Two Democratic state senators plan to introduce legislation Wednesday to overhaul Proposition 13, the state's landmark restrictions on property taxes, so local governments can raise more revenue from commercial and industrial properties.
The measure would allow for regular reassessments of offices, factories and other buildings, ensuring that they are taxed at closer to current market value. Currently they're reassessed only when there's a change in ownership.
The change would not apply to residences or agricultural property, and there would be new tax breaks to help small businesses.
If approved by the Legislature, the measure would be placed on the ballot in November 2016. The measure is authored by Sens.
Supporters say the change could raise $9 billion for schools and local governments, helping to reduce classroom sizes, hire more cops and patch potholes.
"I don't think there's anyone in California that can't look around their local community and see how great the need is," Mitchell said.
However, the senators and their supporters face an uphill climb to get the issue on the ballot.
First, it would require a two-thirds vote in the Legislature, which means it would need at least a handful of Republican votes.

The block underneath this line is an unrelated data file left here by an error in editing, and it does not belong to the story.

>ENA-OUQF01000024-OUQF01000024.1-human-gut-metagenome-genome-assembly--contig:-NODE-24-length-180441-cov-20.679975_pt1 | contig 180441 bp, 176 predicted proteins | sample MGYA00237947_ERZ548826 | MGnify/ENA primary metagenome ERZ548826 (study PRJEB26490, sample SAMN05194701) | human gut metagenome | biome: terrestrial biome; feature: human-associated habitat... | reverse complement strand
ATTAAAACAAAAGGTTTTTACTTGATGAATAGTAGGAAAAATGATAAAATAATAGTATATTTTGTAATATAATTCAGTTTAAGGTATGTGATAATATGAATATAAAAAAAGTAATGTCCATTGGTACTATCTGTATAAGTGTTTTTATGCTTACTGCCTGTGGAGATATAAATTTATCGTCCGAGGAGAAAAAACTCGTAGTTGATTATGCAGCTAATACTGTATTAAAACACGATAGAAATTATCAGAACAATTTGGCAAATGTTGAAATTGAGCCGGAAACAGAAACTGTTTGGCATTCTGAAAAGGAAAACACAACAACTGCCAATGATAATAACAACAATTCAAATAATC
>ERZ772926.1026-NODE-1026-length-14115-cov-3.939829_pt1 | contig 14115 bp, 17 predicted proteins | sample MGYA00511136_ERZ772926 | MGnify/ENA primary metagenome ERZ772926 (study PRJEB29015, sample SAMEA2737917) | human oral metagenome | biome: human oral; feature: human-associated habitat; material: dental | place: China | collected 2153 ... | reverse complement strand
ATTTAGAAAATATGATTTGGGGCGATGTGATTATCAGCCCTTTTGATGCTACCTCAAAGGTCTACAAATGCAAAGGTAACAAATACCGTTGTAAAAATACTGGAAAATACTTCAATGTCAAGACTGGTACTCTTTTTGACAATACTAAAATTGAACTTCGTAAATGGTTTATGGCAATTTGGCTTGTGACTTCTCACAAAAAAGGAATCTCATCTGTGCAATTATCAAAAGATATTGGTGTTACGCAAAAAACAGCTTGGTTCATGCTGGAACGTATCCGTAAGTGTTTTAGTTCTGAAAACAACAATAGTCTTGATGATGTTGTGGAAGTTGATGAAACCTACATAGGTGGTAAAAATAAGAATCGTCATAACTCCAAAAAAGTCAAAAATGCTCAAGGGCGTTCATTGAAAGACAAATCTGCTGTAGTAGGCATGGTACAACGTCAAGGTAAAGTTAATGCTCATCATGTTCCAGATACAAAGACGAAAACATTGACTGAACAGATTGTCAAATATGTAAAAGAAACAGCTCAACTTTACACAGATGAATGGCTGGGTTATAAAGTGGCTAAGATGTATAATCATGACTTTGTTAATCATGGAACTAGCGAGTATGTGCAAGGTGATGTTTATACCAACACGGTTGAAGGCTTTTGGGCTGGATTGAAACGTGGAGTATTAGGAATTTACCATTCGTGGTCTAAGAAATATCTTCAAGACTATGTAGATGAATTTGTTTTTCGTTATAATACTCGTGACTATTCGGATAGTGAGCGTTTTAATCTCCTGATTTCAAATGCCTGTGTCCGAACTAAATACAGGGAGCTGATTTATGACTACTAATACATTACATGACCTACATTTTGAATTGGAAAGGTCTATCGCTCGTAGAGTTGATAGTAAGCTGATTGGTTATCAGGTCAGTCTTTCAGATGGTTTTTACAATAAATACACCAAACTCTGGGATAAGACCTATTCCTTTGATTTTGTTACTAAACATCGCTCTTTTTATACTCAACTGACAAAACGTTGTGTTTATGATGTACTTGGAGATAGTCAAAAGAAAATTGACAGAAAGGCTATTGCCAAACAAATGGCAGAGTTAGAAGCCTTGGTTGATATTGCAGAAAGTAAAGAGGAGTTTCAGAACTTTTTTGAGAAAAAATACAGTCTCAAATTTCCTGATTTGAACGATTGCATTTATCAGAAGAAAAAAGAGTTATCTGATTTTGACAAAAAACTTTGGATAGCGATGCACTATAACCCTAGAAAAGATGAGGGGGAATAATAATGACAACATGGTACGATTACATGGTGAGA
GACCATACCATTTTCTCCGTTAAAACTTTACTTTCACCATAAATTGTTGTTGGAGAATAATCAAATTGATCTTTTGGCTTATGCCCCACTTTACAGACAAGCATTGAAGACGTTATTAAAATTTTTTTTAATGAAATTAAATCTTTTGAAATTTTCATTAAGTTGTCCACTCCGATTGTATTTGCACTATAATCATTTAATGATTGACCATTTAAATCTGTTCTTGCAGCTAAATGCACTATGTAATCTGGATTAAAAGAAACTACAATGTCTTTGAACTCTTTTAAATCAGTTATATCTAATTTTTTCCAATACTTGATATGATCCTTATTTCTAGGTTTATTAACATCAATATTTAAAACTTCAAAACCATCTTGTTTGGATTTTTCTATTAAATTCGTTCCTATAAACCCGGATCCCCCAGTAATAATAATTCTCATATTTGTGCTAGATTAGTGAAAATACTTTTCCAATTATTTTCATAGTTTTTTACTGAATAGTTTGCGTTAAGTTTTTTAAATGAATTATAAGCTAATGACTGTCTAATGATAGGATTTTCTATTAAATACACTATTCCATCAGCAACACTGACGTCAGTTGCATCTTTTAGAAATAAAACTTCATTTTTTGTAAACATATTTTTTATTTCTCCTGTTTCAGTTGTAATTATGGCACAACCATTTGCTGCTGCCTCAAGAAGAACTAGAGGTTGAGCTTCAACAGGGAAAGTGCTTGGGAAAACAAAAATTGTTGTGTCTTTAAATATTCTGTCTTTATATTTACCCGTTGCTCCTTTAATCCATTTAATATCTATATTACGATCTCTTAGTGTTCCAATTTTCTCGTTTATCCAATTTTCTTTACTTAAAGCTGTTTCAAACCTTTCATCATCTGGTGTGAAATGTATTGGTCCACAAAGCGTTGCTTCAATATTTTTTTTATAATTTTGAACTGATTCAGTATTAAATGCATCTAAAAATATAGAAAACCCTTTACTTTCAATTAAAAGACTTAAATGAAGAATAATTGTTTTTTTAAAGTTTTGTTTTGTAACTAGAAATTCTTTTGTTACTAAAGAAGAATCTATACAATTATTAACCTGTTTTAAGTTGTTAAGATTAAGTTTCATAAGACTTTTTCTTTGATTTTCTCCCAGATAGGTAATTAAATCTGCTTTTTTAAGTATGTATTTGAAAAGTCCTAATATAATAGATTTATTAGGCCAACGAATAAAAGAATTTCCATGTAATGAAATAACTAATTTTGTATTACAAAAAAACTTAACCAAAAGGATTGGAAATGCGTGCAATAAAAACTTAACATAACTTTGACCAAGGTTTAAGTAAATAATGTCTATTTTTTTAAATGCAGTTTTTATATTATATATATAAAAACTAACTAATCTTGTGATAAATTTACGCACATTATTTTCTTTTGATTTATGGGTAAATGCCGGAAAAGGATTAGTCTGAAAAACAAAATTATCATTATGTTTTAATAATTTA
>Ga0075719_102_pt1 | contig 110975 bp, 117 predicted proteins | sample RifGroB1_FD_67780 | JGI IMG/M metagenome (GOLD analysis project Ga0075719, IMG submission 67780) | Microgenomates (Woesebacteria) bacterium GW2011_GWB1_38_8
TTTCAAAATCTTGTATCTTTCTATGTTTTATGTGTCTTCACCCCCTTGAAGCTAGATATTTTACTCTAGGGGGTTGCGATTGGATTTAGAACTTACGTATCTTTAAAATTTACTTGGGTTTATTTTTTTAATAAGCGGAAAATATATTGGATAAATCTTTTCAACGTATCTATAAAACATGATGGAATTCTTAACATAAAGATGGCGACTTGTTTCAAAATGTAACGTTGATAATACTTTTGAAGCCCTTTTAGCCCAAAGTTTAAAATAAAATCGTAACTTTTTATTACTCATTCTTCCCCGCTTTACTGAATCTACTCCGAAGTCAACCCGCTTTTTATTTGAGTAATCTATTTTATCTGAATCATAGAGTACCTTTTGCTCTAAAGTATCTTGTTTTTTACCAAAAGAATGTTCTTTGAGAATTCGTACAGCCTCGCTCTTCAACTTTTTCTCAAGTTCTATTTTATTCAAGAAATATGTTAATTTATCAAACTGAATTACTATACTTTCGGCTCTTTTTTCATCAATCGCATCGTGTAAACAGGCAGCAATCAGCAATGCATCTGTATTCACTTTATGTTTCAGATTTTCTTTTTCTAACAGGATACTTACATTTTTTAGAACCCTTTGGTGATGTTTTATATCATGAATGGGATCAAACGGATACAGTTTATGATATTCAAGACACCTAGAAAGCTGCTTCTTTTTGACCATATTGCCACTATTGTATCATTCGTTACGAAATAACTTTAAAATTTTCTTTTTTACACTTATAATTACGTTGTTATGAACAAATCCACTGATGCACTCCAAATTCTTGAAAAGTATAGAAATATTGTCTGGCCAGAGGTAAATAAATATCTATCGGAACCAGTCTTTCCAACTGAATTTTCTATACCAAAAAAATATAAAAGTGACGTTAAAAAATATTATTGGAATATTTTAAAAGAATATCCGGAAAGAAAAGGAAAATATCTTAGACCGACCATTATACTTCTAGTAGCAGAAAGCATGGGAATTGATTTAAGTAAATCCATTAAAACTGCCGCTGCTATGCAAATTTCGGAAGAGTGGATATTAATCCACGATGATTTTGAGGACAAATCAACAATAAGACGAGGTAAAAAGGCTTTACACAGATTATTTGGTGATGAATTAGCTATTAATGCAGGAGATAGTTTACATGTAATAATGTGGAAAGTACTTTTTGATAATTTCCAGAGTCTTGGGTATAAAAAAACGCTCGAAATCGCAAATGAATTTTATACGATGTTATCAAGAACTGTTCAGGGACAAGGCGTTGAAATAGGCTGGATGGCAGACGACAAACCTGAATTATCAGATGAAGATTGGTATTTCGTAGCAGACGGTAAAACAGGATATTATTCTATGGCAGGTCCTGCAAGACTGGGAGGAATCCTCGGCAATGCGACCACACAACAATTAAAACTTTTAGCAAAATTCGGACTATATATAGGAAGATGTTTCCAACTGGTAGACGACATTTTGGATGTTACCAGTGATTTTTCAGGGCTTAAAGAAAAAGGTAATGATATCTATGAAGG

Hancock said she and Mitchell would build support with "member-by-member conversations."
She added: "That is the only way that we're going to do it. This is a conversation that needs to happen."
If the issue reaches the ballot, it could be an expensive campaign, pitting unions who desire additional government funding against businesses that fear extra taxes cutting into their bottom lines.
A recent poll from the Public Policy Institute of California found that 50% of likely voters supported the idea, down from 60% in January 2012. The poll was conducted by phone from May 17 through May 25. It included responses from 1,706 California residents and had a margin of sampling error of plus or minus 3.6 percentage points.
The controversial proposal would arrive less than a year after a narrower measure died in the Legislature. That bill, from Assembly members
"It dealt with some very specific abuses," said Jon Coupal, president of the Howard Jarvis Taxpayers Assn., which is named after the activist behind Proposition 13. The new measure being pushed by Hancock and Mitchell is "way, way beyond that," and the group would oppose it.
If the measure isn't approved by the Legislature, supporters could still collect petition signatures to place it on the ballot.
"I would certainly hope that the groups that are supporting this would stand up to the plate and do that," Hancock said.